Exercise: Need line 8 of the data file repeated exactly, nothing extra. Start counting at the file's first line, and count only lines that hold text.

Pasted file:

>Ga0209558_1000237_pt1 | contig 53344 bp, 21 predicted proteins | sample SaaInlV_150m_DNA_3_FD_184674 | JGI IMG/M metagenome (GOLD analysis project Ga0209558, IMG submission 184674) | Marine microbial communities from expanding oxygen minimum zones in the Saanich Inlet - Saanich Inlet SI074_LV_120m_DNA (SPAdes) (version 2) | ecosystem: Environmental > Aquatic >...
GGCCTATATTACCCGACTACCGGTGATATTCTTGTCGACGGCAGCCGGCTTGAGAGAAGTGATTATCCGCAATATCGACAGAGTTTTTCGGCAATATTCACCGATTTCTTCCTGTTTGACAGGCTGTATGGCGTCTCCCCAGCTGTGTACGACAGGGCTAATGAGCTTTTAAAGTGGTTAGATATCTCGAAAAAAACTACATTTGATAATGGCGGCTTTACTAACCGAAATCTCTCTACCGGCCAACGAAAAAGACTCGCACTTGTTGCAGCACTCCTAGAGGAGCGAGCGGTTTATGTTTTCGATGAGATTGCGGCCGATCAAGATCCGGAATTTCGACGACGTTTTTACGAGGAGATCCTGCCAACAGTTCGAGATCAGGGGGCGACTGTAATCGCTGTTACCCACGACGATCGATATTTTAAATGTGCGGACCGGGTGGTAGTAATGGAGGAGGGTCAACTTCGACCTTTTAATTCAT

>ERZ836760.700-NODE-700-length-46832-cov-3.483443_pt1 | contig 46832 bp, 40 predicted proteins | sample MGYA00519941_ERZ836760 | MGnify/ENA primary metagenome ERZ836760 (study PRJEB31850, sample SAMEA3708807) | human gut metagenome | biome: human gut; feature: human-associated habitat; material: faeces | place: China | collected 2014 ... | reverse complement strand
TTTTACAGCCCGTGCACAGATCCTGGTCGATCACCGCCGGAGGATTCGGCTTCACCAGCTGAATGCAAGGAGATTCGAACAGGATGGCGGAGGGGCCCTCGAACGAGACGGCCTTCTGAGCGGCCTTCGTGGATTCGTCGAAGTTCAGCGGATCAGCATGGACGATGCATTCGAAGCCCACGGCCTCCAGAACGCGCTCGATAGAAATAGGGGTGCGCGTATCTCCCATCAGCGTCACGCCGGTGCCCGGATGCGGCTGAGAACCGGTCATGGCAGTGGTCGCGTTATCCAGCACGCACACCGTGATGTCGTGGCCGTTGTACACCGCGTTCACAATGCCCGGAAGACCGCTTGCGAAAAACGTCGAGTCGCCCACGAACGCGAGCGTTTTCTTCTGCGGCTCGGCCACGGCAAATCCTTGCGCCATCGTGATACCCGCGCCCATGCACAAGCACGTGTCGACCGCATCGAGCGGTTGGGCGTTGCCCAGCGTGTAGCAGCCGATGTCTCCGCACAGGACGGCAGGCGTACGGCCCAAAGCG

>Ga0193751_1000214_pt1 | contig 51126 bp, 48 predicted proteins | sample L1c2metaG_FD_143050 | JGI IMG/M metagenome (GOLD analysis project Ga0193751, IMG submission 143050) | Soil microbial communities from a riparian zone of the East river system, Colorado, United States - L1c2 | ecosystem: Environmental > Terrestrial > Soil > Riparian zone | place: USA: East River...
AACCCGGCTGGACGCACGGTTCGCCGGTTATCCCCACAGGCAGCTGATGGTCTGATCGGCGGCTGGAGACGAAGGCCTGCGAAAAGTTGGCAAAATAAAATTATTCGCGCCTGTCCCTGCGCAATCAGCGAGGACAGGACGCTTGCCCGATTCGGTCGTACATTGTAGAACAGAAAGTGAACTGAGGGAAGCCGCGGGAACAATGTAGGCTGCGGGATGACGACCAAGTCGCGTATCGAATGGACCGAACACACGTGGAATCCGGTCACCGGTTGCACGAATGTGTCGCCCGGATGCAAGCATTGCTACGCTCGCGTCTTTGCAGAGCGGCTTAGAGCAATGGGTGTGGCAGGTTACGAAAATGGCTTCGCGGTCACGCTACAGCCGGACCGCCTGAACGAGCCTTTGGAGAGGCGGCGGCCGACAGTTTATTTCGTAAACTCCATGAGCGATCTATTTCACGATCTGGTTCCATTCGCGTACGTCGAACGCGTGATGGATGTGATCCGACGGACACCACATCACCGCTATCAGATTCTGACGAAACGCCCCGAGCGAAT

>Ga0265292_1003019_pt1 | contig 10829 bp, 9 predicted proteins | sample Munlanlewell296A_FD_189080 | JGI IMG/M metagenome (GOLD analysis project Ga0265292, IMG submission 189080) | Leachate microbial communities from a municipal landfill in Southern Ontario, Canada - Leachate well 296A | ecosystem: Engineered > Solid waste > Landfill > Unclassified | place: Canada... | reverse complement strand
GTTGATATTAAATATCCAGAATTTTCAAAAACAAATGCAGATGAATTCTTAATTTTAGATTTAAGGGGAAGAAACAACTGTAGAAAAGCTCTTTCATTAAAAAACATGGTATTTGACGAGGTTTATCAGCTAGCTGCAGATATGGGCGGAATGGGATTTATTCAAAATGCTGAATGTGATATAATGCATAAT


GTTGATATTAAATATCCAGAATTTTCAAAAACAAATGCAGATGAATTCTTAATTTTAGATTTAAGGGGAAGAAACAACTGTAGAAAAGCTCTTTCATTAAAAAACATGGTATTTGACGAGGTTTATCAGCTAGCTGCAGATATGGGCGGAATGGGATTTATTCAAAATGCTGAATGTGATATAATGCATAAT